UK Liberty

Libyans win appeal against deportation despite MOU with Libya

Posted in law and order by ukliberty on April 30, 2007

A Memorandum of Understanding (MOU) in this context is an agreement between the UK and the likes of Libya, Egypt, Jordan, Lebanon and so on, consisting of a number of assurances regarding persons deported to that country.

These MOUs were born from the destruction by the Law Lords of Part 4 of the Anti-terrorism, Crime and Security Act 2001. They are part of a “twin-track” Government response – the other track being “control orders” (the Prevention of Terrorism Act 2005).

As an example, the MOU with Libya can be found in Appendix 1 of the judgement.

The most relevant assurances in the context of this particular case are nos. 3 and 8:

3. If arrested, detained or imprisoned following his deportation, the deported person will be afforded adequate accommodation, nourishment and medical treatment, and will be treated in a humane and proper manner, in accordance with internationally accepted standards.

8. If the deported person is charged with an offence he will receive a fair and public hearing without undue delay by a competent, independent and impartial civilian court established by the law. The person will be allowed adequate time and facilities to prepare his defence, and will be permitted to examine or have examined the witnesses against him and to call and have examined witnesses on his behalf. He will be allowed to defend himself in person or through legal assistance of his own choosing, or, if he has not sufficient means to pay for legal assistance, to be given it free when the interests of justice so require.

Notice there is no mention of torture, but rather treatment of “a humane and proper manner”. I suspect this is a matter of diplomacy!

With that in mind, here is the BBC:

Two Libyan terror suspects have won an appeal against deportation from the UK in a major defeat for the government.

The men, known only as DD and AS, argued they could be jailed and tortured if sent home, despite a special deal between the countries.

But in the first test of the case, the Special Immigration Appeals Commission said the men could not be sent back.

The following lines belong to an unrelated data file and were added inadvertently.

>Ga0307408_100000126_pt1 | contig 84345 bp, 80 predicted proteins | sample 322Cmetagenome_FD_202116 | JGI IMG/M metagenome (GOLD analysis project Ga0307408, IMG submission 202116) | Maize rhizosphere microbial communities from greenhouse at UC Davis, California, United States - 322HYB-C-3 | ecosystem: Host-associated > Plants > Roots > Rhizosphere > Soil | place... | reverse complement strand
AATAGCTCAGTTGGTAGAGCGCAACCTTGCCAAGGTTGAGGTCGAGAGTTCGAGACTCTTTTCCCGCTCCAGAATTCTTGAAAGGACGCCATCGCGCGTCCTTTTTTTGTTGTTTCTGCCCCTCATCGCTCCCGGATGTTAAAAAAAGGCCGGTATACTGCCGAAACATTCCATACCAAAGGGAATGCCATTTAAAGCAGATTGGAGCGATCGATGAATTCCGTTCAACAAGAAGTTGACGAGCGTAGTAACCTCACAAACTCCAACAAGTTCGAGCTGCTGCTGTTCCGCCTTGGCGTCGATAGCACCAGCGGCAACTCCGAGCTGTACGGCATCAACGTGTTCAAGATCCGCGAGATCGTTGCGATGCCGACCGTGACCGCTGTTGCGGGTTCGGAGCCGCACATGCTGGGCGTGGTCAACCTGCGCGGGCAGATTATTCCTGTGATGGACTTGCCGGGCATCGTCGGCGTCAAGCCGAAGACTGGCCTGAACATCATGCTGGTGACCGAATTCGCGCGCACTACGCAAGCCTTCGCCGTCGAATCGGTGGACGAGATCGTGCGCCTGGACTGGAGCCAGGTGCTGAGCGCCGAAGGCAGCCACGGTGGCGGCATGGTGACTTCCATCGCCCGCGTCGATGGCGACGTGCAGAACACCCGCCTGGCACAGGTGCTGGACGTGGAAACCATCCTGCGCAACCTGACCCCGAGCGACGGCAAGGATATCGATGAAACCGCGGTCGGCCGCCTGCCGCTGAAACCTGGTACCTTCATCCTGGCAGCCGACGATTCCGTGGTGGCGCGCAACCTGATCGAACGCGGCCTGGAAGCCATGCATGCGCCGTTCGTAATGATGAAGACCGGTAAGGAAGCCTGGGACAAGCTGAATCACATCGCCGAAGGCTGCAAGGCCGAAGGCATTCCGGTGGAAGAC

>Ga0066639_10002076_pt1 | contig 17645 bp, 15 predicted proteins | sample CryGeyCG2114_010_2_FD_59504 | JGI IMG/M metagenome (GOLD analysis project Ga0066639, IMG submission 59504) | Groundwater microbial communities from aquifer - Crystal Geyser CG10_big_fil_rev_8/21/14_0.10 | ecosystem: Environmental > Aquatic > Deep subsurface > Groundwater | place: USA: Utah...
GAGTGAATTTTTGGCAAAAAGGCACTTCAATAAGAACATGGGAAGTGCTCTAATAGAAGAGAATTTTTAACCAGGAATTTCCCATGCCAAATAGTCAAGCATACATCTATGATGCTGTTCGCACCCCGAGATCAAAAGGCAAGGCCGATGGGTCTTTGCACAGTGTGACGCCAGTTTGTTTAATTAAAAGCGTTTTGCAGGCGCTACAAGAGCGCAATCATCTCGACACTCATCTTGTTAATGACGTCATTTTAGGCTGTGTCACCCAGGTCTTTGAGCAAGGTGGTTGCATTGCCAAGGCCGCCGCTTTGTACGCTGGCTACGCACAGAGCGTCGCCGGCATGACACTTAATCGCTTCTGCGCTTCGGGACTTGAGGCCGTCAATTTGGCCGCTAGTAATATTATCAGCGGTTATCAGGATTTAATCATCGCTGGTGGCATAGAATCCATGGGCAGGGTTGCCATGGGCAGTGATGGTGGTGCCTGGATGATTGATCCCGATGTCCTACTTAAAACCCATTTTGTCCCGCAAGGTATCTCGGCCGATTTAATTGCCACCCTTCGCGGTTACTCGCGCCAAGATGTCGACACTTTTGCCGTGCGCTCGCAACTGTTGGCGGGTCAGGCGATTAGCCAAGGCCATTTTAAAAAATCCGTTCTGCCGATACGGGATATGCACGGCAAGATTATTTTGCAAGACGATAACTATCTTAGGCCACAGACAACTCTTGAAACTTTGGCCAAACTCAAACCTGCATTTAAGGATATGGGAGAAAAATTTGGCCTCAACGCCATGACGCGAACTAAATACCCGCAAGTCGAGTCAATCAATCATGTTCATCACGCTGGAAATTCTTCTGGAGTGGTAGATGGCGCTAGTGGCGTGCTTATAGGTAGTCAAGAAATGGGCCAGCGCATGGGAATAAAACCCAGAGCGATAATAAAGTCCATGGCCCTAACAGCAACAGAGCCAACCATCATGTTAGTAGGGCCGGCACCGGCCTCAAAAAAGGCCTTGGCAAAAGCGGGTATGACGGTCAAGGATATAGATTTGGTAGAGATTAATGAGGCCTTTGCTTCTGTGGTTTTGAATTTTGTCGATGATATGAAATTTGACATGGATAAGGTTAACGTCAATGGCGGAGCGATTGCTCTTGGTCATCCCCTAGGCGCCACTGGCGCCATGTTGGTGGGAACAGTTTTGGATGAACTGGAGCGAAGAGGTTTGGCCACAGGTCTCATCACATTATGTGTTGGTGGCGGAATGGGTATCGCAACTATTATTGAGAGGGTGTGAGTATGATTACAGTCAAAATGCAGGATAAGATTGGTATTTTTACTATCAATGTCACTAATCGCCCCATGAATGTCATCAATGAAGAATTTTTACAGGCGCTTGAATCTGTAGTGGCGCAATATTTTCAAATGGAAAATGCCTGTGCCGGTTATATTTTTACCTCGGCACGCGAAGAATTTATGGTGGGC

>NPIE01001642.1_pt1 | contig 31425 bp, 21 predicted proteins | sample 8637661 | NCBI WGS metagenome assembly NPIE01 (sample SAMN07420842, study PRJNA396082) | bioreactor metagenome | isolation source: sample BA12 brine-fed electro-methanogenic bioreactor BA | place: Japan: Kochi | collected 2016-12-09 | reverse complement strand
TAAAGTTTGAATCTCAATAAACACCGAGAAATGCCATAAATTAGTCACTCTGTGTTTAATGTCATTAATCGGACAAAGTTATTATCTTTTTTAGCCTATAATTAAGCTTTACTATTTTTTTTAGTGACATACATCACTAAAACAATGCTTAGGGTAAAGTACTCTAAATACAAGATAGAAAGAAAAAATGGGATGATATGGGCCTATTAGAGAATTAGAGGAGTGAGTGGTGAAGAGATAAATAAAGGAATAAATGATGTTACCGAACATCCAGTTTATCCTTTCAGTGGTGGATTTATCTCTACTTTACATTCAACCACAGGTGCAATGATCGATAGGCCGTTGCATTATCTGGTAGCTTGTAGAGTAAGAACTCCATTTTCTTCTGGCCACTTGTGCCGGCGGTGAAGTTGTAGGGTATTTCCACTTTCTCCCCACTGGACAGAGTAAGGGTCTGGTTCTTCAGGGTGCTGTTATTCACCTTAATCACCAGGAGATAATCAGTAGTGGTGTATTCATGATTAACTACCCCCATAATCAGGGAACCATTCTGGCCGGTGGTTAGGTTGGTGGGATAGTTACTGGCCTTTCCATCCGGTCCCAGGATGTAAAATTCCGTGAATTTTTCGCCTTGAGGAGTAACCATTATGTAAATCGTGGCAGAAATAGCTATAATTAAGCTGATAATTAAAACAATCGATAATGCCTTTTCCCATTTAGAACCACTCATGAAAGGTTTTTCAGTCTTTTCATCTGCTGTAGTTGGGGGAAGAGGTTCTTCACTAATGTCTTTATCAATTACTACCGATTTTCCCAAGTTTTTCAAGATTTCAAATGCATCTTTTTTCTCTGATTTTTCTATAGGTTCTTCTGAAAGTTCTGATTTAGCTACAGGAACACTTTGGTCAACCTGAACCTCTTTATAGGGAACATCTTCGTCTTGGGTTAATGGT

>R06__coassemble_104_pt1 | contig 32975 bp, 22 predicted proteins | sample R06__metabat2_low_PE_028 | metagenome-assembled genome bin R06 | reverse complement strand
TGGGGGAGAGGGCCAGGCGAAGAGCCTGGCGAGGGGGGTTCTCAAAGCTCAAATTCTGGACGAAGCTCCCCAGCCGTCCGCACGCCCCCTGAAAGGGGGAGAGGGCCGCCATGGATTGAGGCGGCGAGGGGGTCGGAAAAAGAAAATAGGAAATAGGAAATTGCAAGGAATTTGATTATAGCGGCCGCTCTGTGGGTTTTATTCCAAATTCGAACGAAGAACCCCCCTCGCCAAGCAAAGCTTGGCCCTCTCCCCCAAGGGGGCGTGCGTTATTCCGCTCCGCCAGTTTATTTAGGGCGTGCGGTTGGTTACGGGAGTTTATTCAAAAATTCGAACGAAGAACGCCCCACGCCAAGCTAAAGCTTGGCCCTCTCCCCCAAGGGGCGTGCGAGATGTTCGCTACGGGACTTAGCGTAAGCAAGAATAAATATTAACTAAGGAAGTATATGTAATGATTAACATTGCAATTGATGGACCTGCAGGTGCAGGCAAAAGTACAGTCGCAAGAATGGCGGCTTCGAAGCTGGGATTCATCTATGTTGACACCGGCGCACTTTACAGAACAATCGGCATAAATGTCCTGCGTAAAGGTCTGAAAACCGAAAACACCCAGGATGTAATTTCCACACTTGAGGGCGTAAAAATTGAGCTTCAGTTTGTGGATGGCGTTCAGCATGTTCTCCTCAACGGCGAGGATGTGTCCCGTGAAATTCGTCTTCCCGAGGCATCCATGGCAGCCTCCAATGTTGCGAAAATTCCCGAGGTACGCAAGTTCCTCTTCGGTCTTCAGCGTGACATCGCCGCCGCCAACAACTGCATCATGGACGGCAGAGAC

The government said it was “very disappointed” by the defeat and would immediately appeal the ruling.

Under international human rights law, the UK does not

– well, it may not, I do not know if it does

deport people to regimes where they may face persecution or torture.

But in October 2005, the government signed an historic deal with Libya, under which Colonel Gaddafi’s government pledged not to mistreat anyone deported to Tripoli from the UK.

The judgement has been posted. It is a detailed (long!) and interesting read.

Here is the decision:

428. All the conclusions which we have reached reflect and are supported, at times strongly so, by the closed evidence. Although we accept that the MOU and other assurances have been given in good faith by Libya, and that there is no probable risk of a breach of Article 3 ECHR

This of course is the “Prohibition against torture: No one shall be subjected to torture or to inhuman or degrading treatment or punishment”.

Notice that it is absolute – unlike the other Articles there are no qualifications. This is important.

were the Appellants to be returned, there remains a real risk that that could happen. That is because there is too much scope for changes to happen, for things to go wrong, and too little scope for a breach of Article 3 to be deterred or for acts which might lead to a breach of Article 3 to be remedied in time, essentially through effective monitoring. There is also a real risk that the trial of the Appellants would amount to a complete denial of a fair trial. We do not exclude the possibility that the SSHD’s case for their deportation could be strengthened over time.

429. We reject the claim that removal would breach the Refugee Convention. We find that DD is excluded from the Refugee Convention.

SIAC decided he was a threat to national security. If you are a threat to national security you aren’t covered by the Refugee Convention.

But for DD’s exclusion from the Refugee Convention, the SSHD would be obliged to give effect to the Adjudicator’s decision that he was a refugee, since he cannot be safely returned to Libya, and Article 33(2) of the Refugee Convention, which would permit his removal, cannot be applied because of the ECHR.

430. We have given this decision anxious consideration in view of the risks which the Appellants could face were they returned, and those which the UK, and individuals who can legitimately look to it for the protection of their human rights, would face if they were not. We must judge that matter, at least in relation to Article 3 ECHR, by considering only the risks which the Appellants could face on return, no matter how grave and violent the risks which, having chosen to come here, they pose to the UK, its interests abroad, and its wider interests. Those interests at risk include fundamental human rights.